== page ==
I will vote! Choosing not to vote still impacts you
JEFFERY L. BONEY | 11/5/2018, 10:52 a.m.
(NNPA) – “I will vote!”
That is such an empowering statement, when you think about it, especially considering how important voting is for Black people at this critical time in this country.
The voting rights of Blacks are being targeted and threatened every day and those threats have become extremely rampant over the course of the last several months leading up to these important midterm elections in a few weeks.
Early voting has begun in several states and the shenanigans have also increased. There have been a number of reports coming out across the country about voter disenfranchisement and voter suppression tactics that are negatively impacting African Americans, and it is startling.
In Georgia, for instance, Secretary of State Brian Kemp, who is also running for governor against Democratic opponent Stacey Abrams, who is African American, has been hit with a federal lawsuit after being accused of hampering minority voters from registering prior to the midterm elections Nov. 6. This is troubling, especially because Kemp is running for governor, while holding the office responsible for handling the important process of voter registration.
According to reports, Kemp’s office put approximately 53,000 voter registration applications on hold because of minor discrepancies, and although Blacks make up roughly 32 percent of Georgia’s population, approximately 70 percent of the applications in Kemp’s office that were placed in this voter registration pending status were those of Black applicants.
Back in August, the Forward Times published an extremely troubling story entitled, Jim Crow 2018 – Black Voting Rights under Attack in Harris County, highlighting a voter suppression tactic that took place where roughly 4,000 eligible Harris County voters, mostly African Americans located in Houston’s historic 3rd Ward, had their voting rights attacked by an independent operative who used an antiquated Texas state law to legally challenge their voting status.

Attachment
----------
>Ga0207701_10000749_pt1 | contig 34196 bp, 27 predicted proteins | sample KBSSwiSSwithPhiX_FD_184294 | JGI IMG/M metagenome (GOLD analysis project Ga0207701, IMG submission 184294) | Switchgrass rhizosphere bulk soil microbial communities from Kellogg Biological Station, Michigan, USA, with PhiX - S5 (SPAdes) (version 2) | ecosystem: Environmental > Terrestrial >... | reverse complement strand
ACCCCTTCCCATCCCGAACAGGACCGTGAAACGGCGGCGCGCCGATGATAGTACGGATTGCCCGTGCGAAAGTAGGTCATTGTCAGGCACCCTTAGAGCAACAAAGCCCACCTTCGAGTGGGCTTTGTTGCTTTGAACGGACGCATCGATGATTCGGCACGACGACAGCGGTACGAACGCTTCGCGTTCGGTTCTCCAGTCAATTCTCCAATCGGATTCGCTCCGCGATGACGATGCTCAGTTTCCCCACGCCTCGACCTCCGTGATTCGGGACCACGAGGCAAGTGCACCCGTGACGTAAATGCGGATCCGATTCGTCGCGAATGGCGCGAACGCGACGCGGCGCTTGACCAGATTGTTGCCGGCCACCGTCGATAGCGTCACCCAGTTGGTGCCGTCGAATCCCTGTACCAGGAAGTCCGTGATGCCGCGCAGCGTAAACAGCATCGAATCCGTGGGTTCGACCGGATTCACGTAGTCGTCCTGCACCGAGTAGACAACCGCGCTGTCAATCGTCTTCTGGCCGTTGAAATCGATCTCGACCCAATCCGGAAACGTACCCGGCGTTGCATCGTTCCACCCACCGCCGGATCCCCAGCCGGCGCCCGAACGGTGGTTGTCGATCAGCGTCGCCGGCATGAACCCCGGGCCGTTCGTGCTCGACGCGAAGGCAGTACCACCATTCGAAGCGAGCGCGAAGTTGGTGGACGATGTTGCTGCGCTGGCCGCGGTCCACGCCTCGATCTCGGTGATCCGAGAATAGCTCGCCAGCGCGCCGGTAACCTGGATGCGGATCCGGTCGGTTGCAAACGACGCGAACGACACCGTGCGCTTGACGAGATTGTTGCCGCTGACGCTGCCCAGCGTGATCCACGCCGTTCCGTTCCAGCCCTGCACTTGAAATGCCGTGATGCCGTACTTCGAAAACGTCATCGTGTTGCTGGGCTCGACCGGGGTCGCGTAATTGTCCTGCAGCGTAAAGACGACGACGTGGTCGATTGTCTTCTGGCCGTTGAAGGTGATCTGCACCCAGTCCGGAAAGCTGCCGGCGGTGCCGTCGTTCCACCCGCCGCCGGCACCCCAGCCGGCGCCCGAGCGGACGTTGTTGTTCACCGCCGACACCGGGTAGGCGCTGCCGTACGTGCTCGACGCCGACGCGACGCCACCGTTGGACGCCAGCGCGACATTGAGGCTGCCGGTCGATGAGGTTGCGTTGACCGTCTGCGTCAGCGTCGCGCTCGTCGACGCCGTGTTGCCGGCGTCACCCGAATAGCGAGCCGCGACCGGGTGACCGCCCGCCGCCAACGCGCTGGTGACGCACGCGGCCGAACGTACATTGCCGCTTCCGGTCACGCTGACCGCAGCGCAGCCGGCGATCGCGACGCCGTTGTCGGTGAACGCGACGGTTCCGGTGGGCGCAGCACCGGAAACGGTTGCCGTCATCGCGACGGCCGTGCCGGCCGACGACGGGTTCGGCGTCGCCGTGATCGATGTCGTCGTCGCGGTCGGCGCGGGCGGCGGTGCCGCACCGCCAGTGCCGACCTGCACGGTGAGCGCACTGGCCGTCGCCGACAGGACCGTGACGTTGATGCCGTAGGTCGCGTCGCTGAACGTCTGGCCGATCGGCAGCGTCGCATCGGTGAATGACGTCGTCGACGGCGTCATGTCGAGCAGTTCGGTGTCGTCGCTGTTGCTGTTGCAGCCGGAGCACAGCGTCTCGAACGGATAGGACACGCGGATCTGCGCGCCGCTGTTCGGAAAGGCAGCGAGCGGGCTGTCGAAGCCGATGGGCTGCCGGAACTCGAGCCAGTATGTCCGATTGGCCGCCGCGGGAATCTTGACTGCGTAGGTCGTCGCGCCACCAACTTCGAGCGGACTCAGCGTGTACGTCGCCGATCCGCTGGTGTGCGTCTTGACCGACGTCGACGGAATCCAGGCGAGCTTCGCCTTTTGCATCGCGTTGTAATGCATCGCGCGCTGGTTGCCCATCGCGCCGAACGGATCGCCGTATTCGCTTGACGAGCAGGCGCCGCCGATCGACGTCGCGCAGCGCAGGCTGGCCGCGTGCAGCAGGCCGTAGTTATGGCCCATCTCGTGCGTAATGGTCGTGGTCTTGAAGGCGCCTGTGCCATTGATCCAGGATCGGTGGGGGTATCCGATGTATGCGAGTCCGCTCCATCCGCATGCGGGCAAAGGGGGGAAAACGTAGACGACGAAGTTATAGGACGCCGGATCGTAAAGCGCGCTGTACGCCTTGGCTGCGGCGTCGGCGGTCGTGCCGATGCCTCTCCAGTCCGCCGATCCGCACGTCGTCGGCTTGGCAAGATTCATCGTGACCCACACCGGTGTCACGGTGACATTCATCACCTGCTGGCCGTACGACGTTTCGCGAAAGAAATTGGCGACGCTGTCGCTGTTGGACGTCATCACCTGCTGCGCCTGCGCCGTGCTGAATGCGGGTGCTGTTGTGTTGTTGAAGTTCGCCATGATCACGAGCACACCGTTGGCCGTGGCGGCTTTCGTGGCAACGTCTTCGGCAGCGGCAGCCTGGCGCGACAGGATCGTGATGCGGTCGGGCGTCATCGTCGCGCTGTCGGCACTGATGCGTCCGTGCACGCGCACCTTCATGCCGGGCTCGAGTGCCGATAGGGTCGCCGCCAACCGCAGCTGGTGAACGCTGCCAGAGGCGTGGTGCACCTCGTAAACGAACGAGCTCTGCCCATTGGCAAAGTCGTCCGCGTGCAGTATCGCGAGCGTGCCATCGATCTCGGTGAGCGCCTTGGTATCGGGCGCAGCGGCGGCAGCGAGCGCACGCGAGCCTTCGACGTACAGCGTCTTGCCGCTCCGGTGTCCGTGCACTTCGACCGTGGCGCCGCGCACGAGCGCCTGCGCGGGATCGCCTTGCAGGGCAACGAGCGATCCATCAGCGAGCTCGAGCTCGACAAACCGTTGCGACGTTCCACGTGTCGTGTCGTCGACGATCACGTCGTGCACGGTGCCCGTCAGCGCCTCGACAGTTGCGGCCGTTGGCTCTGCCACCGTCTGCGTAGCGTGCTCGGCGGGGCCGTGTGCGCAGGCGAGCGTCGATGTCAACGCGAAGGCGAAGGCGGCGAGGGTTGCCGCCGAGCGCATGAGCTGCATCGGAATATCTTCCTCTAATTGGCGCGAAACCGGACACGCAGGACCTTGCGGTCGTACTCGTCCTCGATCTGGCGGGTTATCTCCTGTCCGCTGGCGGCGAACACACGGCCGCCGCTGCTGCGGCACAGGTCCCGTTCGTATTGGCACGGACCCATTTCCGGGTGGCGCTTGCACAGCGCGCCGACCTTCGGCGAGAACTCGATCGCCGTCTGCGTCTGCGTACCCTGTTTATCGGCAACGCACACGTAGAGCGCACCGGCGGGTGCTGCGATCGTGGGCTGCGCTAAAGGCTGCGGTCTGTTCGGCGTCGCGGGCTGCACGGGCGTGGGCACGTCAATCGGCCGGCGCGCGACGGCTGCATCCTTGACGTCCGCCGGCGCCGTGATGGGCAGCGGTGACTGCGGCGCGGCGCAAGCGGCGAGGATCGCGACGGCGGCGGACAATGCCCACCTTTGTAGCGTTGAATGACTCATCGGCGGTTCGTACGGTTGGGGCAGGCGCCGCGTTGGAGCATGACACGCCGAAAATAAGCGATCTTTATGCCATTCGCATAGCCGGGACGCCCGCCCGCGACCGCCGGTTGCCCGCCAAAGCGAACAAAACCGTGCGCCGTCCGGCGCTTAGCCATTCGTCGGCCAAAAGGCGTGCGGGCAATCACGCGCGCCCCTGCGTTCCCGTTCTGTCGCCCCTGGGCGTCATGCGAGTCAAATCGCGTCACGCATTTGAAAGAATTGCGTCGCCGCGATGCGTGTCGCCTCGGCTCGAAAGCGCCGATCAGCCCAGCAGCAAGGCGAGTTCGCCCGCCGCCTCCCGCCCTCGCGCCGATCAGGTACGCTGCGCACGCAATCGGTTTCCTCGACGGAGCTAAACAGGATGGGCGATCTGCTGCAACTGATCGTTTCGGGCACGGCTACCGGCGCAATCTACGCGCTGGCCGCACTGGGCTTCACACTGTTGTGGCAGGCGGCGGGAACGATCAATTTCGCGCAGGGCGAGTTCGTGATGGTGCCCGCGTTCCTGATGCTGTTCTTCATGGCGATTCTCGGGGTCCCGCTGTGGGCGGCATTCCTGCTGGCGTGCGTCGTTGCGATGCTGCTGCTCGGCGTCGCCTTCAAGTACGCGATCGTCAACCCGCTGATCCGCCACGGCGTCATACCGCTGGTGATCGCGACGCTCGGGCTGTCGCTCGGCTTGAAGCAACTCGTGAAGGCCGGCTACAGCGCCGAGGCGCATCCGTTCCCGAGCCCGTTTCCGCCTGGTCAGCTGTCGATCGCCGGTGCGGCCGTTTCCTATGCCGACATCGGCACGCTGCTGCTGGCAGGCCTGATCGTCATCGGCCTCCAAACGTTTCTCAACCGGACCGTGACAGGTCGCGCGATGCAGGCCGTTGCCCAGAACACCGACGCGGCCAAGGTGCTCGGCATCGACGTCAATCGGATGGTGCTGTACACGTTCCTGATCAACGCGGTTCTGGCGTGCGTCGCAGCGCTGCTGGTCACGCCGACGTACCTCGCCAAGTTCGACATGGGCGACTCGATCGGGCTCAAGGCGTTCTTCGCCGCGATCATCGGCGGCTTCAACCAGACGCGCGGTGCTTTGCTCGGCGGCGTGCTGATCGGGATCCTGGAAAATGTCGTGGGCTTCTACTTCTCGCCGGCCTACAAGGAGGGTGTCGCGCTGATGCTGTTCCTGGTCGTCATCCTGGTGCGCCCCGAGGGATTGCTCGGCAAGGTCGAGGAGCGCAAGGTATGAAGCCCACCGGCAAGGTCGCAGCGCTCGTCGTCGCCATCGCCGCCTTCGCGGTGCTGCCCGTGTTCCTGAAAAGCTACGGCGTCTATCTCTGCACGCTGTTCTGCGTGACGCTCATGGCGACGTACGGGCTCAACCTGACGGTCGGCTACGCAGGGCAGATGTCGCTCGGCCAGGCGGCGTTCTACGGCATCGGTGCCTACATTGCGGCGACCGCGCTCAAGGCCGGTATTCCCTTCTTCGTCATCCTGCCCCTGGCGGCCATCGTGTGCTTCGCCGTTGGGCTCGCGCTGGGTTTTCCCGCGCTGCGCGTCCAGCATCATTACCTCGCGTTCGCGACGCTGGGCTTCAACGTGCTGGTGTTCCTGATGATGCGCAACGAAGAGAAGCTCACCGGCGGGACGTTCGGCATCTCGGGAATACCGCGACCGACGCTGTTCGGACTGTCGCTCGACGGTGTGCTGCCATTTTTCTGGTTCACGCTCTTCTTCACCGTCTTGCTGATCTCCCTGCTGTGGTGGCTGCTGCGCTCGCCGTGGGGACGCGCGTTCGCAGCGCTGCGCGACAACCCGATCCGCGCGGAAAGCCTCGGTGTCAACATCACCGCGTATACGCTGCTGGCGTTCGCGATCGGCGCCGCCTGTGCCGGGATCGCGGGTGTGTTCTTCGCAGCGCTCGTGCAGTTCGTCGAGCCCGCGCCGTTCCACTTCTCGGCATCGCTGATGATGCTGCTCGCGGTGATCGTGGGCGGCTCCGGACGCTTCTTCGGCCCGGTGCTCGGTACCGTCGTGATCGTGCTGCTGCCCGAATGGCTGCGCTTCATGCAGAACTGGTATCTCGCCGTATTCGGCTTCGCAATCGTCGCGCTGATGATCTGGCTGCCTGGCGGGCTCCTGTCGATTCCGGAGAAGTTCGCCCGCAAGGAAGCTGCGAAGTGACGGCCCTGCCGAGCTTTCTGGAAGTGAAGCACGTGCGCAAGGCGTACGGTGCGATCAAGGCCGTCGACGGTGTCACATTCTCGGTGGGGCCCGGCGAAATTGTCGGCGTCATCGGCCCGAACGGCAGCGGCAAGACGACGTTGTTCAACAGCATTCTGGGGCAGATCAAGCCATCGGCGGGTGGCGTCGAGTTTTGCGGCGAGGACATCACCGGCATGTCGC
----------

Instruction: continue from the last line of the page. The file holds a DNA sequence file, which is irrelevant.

The issue of voter disenfranchisement, voter intimidation and voter suppression is not new, just like protecting the voting rights of African Americans has been an ongoing fight for centuries and one that cannot be ignored. Voting matters. Voting makes a difference.
After the Civil War, Black men were elected to the U.S. Congress and the South even elected some Black senators. These political gains and the progress made by Black people as a result of Reconstruction governments in the South empowered many Blacks financially and socially.
Many Southern Whites knew that if they wanted to re-establish control and political dominance over Black people in this country, they would have to stop Black people from voting by any means necessary. Thus, the Ku Klux Klan was formed, which came with a primary focus of taking back the South through voter suppression, voter intimidation and voter disenfranchisement. Fast forward to 2018 and the apple has not fallen too far from the tree, as it relates to many of the same tactics being used to disenfranchise Black people in this country politically through voter suppression, voter intimidation and voter disenfranchisement.
It is impossible for Black people to be disengaged politically, and then hope to get the best treatment, outcomes or results from the elected officials they failed to engage with while those candidates were running for their respective seats.